Rereading Travellers to the East
From Firenze University Press Book
Beatrice Falcucci, University of L’Aquila
Emanuele Giusti, University of Florence
Davide Trentacoste, University of Teramo
Rereading Travellers to the East. Shaping Identities and Building the Nation in Post-unification Italy stands at the crossroads of different research fields. Its main goal is to offer a new historiographical perspective on travel literature, the question of nation-building in post-unification Italy and the history of orientalism and oriental studies. In this introductory essay, we will discuss the angles from which we have tackled these three large areas and how we propose to join them together. Before we do so, however, it may be useful to make some preliminary remarks on the scope of this volume. Traditionally, travel literature calls for a discussion of its role as a source for the times and spaces in which it was produced, in terms of both its authors and readers and its usually multi-layered content, whether it concerns geography, peoples or ideas. The aim of this volume is to focus on the rereadings to which early modern travel literature, spanning from the late Middle Ages to the eighteenth century, has been subjected by different actors involved in the political, economic, cultural and intellectual life of post-unification Italy.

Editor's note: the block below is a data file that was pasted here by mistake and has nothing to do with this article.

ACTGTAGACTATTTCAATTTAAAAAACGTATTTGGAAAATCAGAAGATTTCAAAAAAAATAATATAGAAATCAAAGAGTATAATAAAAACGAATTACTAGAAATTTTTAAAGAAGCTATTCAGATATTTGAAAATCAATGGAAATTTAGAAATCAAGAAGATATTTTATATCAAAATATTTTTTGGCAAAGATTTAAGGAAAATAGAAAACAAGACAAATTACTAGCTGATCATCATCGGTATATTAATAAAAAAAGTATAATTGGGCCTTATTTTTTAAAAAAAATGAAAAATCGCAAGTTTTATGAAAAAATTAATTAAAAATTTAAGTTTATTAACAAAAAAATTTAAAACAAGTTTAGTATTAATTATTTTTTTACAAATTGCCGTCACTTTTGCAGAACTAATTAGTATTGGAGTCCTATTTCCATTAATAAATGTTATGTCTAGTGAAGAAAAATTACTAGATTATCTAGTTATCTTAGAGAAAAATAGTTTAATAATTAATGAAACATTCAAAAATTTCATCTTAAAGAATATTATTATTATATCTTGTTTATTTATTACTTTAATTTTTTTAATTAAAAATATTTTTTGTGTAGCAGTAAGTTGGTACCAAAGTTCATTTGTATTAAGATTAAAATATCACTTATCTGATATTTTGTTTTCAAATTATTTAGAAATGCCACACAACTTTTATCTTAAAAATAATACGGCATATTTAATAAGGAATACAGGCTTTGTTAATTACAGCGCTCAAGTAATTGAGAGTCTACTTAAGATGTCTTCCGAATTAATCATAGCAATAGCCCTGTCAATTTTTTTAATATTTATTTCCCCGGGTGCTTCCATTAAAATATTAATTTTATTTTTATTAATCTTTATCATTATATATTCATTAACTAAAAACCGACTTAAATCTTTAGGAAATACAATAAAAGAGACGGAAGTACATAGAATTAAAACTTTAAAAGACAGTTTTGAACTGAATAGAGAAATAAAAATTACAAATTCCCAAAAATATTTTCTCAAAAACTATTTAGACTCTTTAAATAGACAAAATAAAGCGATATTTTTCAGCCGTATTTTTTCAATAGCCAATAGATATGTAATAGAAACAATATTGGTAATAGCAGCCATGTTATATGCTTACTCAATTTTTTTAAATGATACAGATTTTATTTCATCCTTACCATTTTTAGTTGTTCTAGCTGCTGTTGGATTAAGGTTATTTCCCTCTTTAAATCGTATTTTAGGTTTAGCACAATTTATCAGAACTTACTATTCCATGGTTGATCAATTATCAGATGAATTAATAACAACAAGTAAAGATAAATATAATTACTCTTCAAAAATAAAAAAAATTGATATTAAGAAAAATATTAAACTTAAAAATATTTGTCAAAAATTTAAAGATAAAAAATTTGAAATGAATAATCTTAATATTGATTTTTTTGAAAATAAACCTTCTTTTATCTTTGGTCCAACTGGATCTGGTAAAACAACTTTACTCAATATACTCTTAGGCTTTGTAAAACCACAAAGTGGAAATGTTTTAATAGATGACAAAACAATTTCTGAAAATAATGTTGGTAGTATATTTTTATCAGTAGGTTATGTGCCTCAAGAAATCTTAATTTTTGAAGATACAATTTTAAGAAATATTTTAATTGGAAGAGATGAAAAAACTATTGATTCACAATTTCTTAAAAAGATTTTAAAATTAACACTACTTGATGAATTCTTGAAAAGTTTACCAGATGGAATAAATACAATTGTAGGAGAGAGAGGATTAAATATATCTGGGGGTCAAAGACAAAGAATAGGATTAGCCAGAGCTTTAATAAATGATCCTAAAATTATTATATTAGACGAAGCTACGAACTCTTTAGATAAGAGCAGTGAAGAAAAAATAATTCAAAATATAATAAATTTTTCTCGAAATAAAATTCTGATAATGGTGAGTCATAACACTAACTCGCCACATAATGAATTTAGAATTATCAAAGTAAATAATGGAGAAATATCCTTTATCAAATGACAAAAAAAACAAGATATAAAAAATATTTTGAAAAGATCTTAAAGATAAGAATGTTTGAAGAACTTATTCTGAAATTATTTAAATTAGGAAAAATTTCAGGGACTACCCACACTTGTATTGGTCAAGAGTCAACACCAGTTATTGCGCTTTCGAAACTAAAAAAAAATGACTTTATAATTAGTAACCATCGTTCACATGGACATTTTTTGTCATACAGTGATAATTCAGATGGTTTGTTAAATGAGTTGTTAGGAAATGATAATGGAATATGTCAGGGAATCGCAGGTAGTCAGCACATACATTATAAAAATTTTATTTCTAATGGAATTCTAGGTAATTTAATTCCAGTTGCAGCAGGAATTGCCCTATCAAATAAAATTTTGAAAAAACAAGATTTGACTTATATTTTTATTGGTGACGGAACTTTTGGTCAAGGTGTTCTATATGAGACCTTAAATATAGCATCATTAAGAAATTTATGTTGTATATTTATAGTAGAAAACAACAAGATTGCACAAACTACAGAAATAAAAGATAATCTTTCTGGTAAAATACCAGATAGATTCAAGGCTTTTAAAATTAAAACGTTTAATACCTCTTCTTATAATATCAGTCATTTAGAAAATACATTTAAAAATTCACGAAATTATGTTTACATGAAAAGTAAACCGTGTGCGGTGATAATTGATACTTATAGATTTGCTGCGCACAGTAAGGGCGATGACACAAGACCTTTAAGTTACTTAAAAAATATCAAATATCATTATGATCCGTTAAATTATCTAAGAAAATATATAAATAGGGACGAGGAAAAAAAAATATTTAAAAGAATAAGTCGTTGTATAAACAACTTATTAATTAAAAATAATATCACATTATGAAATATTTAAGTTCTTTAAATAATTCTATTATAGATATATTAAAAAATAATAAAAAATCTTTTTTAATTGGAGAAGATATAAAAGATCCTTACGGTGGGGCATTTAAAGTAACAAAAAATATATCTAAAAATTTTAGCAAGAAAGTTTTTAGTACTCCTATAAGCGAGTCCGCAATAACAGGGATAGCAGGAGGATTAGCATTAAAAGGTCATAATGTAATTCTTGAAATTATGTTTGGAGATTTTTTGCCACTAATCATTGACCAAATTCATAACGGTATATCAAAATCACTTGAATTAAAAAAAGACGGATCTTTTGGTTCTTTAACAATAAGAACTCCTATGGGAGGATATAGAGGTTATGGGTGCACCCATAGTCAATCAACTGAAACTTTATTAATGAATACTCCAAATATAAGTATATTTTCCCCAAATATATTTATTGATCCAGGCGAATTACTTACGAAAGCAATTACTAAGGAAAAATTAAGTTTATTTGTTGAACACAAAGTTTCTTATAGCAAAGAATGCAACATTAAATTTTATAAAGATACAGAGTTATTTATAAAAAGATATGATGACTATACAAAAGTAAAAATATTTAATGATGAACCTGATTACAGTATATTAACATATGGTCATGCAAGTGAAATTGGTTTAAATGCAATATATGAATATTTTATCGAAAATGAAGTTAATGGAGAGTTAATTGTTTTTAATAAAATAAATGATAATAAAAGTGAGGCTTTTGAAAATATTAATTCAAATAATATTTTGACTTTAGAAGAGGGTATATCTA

This specific focus has allowed us to highlight how early modern travel literature has been mobilized, reinterpreted and reused for political and ideological purposes in the context of the formation and reformation of collective identities. While this approach to travel literature implies a careful appreciation of the specific contexts and periods in which these sources originated, the main time frame of our analysis of rereadings includes broadly speaking the first century of existence of Italy as a unitary state: from the period of the political unification of the Italian peninsula — the Risorgimento — to the so-called liberal age of the Kingdom of Italy and from the Fascist regime to the first decades of the republic. Such a long-term perspective, often split into different time frames, spanning very different political and cultural periods, allows us to discuss ruptures and changes as well as continuity and persistence as characterizing features of the patterns of rereadings. Travel inevitably connects different communities and polities. Trite though it may be, this point implies that any study of travel literature, and its rereadings even more so, should consider the relations between the different human spaces touched by the travellers’ experience. This volume focuses on the relations between the polities of the Italian peninsula and those of Asia, or the lands that early modern Europe called the Orient, the Indies or the Levant. As we will discuss in more detail below, this perspective provides new insights into the history of orientalism in Italy: a topic that, if understood in the all-encompassing sense fashioned by Edward Said’s works, has only recently started to draw considerable scholarly attention. However, it is impossible to disentangle this set of relations from the larger context of intra-European contacts and the connections between Europe and Asia. This is especially relevant for post-unification Italy, when intense exchanges and conflicts took place between Italy and other European countries, both within Europe and on the stage of European expansionism in Asia. A case in point, which is worth mentioning even though it is not discussed in this volume, is the construction of the Suez Canal, which was marked by intense international competition (Surdich 1982; 1992). In this sense, on the European side of the problem, this volume can offer an outline of a shared but conflicting history of the political and cultural legacy of travel literature. Before we discuss these issues in detail, however, it is necessary to present a methodological frame of the foundational notion of “rereading”.
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